The Forest Through the Trees
When larger companies merge it can provide an incentive for smaller companies to focus on servicing its customers more efficiently. "[Consolidation] affects all manufacturers," says Renée Yardley, director of marketing of Tembec Paperboard Group, another manufacturer of board and cover stock. "From our standpoint it provides us with an opportunity because bigger doesn't mean more responsive. We [as a result of other companies consolidating] are focusing on being more responsive to our customers."
Dependent upon consumer
Another challenge facing paper producers next year is working within the boundaries of the economy and what consumers do with their discretionary spending. Optimism abounds that the economy will finally recover from the recession.
"The biggest issue moving forward is dealing with the economic realities that our publishers are dealing with," says Dominic Maiorino, vice president of sales for publication papers with Domtar. "We're trying to strengthen our relationship with the customer-and the consumer's ability to buy one or two novels a month impacts that." The purchasing power of the average consumer will also affect the manufacturer's ability to increase prices, and Maiorino expects that price increases will go into effect in 2003. Rogers, for one, does not anticipate a jump in paper prices at MeadWestvaco. The company, she says, recently increased prices as did some of its competitors in anticipation of an economic rebound.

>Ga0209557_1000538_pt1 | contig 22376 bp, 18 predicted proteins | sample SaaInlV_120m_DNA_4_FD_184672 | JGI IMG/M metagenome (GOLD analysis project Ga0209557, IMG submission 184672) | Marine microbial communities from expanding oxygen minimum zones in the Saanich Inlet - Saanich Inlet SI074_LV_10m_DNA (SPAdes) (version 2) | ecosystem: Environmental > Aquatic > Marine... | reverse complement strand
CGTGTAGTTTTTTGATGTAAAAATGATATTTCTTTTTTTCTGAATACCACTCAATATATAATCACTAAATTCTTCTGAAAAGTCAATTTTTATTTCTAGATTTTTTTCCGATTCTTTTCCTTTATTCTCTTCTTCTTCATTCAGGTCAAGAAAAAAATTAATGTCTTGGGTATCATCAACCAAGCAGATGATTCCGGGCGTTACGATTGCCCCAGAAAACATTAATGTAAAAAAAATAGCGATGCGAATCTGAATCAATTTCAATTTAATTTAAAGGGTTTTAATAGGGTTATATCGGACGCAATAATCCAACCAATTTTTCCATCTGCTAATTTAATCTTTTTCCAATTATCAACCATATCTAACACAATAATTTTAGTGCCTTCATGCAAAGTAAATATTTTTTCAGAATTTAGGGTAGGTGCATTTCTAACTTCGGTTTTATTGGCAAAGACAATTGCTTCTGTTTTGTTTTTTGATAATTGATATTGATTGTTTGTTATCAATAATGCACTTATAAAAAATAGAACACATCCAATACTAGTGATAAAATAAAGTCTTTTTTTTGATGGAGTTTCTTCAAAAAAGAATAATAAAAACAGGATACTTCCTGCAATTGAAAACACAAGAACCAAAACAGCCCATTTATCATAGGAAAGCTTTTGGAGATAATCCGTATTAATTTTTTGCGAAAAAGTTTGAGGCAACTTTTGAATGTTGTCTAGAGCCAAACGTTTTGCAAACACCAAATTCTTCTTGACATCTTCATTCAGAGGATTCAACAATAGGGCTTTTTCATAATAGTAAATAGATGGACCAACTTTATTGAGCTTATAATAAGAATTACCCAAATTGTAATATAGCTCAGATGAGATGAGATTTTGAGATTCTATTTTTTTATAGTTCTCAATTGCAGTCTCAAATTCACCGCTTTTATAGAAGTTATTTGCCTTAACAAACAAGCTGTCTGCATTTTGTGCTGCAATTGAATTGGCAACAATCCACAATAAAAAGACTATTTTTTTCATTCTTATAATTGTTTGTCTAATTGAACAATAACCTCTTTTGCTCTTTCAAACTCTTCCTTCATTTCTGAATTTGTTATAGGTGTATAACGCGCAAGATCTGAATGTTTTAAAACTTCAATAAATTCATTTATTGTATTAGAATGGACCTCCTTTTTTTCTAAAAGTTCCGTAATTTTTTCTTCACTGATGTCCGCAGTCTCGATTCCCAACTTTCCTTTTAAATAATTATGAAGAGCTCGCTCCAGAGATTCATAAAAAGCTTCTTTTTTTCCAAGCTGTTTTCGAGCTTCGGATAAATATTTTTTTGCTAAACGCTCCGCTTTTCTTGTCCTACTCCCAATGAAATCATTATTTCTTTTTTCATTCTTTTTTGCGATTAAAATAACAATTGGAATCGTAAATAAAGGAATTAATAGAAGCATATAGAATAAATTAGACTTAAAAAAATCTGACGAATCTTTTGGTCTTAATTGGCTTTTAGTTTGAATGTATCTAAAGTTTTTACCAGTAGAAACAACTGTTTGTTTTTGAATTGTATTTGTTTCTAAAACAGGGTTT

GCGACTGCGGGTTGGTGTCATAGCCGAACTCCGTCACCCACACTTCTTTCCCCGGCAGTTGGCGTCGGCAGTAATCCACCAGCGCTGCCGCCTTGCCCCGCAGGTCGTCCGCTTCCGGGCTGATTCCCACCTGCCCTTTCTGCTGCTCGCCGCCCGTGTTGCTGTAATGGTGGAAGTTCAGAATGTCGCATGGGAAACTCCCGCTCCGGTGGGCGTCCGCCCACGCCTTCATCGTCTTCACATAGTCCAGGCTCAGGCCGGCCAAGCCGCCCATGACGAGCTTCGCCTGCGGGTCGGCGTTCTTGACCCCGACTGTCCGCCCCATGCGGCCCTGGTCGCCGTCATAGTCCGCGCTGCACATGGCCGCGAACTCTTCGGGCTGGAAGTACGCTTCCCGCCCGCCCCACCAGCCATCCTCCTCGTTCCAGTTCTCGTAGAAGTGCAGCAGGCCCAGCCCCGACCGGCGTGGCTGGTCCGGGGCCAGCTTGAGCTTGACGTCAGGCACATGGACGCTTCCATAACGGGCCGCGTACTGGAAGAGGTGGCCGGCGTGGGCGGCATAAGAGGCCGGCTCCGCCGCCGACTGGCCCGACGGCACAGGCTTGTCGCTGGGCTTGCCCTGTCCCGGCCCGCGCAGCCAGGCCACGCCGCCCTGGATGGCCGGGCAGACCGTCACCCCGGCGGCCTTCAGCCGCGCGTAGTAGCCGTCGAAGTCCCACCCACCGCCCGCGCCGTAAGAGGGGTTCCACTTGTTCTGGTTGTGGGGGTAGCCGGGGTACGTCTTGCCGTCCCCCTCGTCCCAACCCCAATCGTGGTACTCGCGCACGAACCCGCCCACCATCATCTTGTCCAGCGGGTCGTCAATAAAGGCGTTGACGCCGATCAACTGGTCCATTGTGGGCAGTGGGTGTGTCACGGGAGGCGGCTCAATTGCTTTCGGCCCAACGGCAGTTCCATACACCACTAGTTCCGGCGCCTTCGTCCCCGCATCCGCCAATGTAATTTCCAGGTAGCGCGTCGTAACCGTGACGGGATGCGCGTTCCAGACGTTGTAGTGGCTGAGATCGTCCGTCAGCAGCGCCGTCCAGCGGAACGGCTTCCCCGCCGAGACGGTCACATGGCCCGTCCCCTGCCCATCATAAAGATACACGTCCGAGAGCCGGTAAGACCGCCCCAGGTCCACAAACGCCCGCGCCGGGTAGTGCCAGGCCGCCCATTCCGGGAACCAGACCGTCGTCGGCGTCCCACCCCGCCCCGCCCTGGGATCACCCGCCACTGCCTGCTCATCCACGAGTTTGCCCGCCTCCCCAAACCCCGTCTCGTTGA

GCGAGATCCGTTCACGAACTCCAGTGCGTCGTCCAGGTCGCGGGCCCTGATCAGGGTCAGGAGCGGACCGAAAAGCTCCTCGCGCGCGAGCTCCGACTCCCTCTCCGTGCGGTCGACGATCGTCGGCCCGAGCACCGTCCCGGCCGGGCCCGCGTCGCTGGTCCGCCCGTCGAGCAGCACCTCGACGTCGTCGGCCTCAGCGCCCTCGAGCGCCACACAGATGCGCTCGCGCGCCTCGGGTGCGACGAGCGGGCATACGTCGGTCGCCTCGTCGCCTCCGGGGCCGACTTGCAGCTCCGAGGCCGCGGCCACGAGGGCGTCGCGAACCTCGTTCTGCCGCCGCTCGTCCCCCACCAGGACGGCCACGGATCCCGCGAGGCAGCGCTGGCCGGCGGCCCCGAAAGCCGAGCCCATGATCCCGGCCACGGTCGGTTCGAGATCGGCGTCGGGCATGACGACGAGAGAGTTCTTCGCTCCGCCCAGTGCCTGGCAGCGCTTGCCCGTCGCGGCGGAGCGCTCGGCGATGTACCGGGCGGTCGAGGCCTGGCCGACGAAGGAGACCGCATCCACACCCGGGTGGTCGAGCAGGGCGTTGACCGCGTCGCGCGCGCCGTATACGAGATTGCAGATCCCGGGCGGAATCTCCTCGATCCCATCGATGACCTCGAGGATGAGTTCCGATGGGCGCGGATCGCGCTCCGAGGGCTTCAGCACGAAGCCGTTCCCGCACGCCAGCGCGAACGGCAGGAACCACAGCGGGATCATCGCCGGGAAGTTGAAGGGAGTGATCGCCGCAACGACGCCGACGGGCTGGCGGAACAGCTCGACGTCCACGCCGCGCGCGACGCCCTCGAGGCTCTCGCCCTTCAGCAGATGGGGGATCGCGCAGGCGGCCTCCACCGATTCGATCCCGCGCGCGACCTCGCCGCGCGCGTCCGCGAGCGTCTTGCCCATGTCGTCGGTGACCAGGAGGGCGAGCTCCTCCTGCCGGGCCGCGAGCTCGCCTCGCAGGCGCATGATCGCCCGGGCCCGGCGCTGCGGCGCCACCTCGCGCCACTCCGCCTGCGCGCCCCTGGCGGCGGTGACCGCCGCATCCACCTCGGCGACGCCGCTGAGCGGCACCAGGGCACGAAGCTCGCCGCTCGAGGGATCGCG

Still it is hard to say whether publishers will have to pay more for paper rolls in the coming year. David Grayson, president of American Fine Paper of Appleton, WI, says any increase will be small as the international community plays a part in keeping the lid on a large increase.
"There might be small increases in price as the economy improves, but I don't expect any huge increase because that would impact the profitability of the publishers," Grayson explains.